Thursday, February 2, 2012

Henri Cartier-Bresson

By Lindsey Mulla

Henri Cartier – Bresson, is considered to be the father of modern photojournalism.
He was born in 1908 in France , he was a creative and dynamic photographer. He used a Leica camera with a 50mm lens for his equipment.  He engaged in travel expanding on his documentary photography as he traveled extensively to Asia, India, and Africa. He captures a spirit, and intimacy, and diversity of culture.

I have seen his work over the years, but what sparked my fascination over the last few weeks are the quotes from Bresson. 
Especially when going over portraits this week in class and what has been done before. I find a connection of Bresson’s methods to define the ideology of photography. This focus of our work is to create new works of art, to make something that is powerful and great. In order to make this we bring forth ideas that have been created before us, continually building off from the past, as well as each other. Having an idea is huge component to making a photograph.

Looking, scanning, saving a copy of photographs is wonderful; It’s a way of expression and a tool for learning. What I am drawn to is the idea behind it, the story from a person, their thoughts, feelings, and emotions. The photographer of the moment for me is Bresson his words lingers with a philosophy that gives his photography a mentality. It’s Bresson’s soul that jumps from the pictures. His meaning, eyes, and motions paint with light a composition that is shed for generations of what was, what is and what becomes.  Its Bresson’s method of photographing people that is remarkable.
His aim was to be undetected and hide in the background of his photographs, so he painted his Leica camera to disguises it and placed the camera within his clothing in order to photograph people without people being aware. This method was used to attain the natural events of people and their worlds; not something staged or artificial.   This method, his work, and commitment to work towards such intense conditions to capture a photograph not only shows the pressure he put upon himself, but opens up the mind of a determined being who is an inspiration to photographers such as myself.

His works

From the mouth and mind of Henri Cartier- Bresson

Photography is nothing--it's life that interests me. - Henri Cartier-Bresson

In a portrait, I’m looking for the silence in somebody. - Henri Cartier-Bresson

Photography appears to be an easy activity; in fact it is a varied and ambiguous process in which the only common denominator among its practitioners is in the instrument. - Henri Cartier-Bresson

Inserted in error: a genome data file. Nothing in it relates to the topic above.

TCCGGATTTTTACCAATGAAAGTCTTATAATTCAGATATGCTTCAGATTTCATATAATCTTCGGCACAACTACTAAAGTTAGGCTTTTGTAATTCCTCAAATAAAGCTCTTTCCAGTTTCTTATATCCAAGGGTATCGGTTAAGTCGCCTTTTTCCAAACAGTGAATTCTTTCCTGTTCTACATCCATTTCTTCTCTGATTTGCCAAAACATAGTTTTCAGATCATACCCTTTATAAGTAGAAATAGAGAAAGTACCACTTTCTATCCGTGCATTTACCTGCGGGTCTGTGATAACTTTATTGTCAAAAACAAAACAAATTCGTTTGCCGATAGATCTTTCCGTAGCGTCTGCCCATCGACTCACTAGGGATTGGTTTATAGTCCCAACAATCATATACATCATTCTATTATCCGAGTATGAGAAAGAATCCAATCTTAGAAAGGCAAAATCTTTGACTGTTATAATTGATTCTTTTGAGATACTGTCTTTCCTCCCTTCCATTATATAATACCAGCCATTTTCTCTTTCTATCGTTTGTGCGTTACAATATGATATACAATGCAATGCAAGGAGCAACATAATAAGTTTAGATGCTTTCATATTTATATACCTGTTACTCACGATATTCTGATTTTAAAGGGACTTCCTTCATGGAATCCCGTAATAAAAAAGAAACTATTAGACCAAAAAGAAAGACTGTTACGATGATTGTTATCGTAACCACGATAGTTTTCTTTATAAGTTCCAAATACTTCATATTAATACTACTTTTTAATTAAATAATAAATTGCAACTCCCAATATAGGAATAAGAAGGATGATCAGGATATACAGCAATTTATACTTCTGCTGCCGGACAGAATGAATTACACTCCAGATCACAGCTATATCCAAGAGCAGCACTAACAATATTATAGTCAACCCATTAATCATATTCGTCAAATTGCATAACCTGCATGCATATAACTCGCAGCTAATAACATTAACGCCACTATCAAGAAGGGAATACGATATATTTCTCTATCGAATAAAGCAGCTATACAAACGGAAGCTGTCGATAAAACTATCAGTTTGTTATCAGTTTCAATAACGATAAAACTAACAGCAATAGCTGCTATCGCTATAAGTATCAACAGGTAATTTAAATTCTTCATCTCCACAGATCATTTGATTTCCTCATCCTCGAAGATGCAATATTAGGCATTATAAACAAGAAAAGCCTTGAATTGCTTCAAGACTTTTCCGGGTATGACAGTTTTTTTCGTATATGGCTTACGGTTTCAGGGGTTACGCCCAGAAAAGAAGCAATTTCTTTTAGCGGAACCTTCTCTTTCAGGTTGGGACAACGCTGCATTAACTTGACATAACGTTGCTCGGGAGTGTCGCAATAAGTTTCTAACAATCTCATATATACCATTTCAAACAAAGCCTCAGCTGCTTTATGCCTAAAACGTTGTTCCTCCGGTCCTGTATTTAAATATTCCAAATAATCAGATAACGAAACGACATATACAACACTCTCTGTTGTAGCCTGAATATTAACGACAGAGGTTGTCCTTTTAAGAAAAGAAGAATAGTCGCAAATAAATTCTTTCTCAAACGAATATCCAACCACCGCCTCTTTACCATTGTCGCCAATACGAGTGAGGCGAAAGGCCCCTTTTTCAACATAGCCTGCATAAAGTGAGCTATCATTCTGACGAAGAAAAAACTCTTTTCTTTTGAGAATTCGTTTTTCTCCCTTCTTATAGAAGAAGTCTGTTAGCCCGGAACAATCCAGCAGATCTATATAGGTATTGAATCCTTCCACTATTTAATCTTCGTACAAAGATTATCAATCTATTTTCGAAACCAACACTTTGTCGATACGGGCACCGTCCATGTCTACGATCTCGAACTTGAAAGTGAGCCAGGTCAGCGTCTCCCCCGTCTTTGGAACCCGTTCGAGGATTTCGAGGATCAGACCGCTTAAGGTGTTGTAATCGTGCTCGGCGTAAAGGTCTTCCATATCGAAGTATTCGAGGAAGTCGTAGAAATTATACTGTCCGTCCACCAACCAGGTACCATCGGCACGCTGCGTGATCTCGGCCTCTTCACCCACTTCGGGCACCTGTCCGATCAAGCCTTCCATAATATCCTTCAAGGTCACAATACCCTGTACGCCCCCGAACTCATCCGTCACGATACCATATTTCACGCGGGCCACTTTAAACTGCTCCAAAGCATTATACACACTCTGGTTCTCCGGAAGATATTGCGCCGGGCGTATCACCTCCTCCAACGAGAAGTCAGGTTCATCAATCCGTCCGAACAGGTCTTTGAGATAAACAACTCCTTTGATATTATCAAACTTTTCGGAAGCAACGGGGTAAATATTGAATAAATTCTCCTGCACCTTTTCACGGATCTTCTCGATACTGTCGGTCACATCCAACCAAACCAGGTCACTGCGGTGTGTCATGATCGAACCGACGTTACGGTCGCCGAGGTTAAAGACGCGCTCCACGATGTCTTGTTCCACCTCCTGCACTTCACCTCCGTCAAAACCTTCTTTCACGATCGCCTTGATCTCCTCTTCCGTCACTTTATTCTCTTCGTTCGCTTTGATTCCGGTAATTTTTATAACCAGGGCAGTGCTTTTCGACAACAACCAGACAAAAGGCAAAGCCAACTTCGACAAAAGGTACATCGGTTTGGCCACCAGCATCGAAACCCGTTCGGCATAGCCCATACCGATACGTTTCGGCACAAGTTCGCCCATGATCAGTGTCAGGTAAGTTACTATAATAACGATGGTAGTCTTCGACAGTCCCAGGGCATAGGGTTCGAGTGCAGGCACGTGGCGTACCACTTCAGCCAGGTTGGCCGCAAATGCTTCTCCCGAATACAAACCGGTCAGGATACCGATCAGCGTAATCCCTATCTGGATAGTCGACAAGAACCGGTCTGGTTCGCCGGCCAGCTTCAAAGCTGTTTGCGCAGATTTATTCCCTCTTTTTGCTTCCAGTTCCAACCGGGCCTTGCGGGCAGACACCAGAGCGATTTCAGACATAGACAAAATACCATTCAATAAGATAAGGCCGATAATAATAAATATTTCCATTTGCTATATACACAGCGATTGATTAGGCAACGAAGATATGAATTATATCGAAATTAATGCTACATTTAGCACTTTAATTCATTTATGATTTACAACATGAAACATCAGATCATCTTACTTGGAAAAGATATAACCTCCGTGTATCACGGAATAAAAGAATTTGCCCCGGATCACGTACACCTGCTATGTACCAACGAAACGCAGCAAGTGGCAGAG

Reality offers us such wealth that we must cut some of it out on the spot, simplify. The question is, do we always cut out what we should? While we're working, we must be conscious of what we're doing. Sometimes we have the feeling that we've taken a great photo, and yet we continue to unfold. We must avoid however, snapping away, shooting quickly and without thought, overloading ourselves with unnecessary images that clutter our memory and diminish the clarity of the whole. - Henri Cartier-Bresson - on photojournalism, American Photo, September/October 1997 , Page: 76

The most difficult thing for me is a portrait. You have to try and put your camera between the skin of a person and his shirt. - Henri Cartier-Bresson, Photography Year 1980, LIFE Library of Photography , Page: 27

To take photographs means to recognize -- simultaneously and within a fraction of a second -- both the fact itself and the rigorous organization of visually perceived forms that give it meaning. It is putting one's head, one's eye and one's heart on the same axis. - Henri Cartier-Bresson

Thinking should be done before and after, not during photographing. Success depends on the extent of one's general culture. one's set of values, one's clarity of mind one's vivacity. The thing to be feared most is the artificially contrived, the contrary to life. - Henri Cartier-Bresson

I'm not responsible for my photographs. Photography is not documentary, but intuition, a poetic experience. It's drowning yourself, dissolving yourself, and then sniff, sniff, sniff – being sensitive to coincidence. You can't go looking for it; you can't want it, or you want get it. First you must lose your self. Then it happens. - Henri Cartier-Bresson - September/October 1997, American Photo , Page: 96

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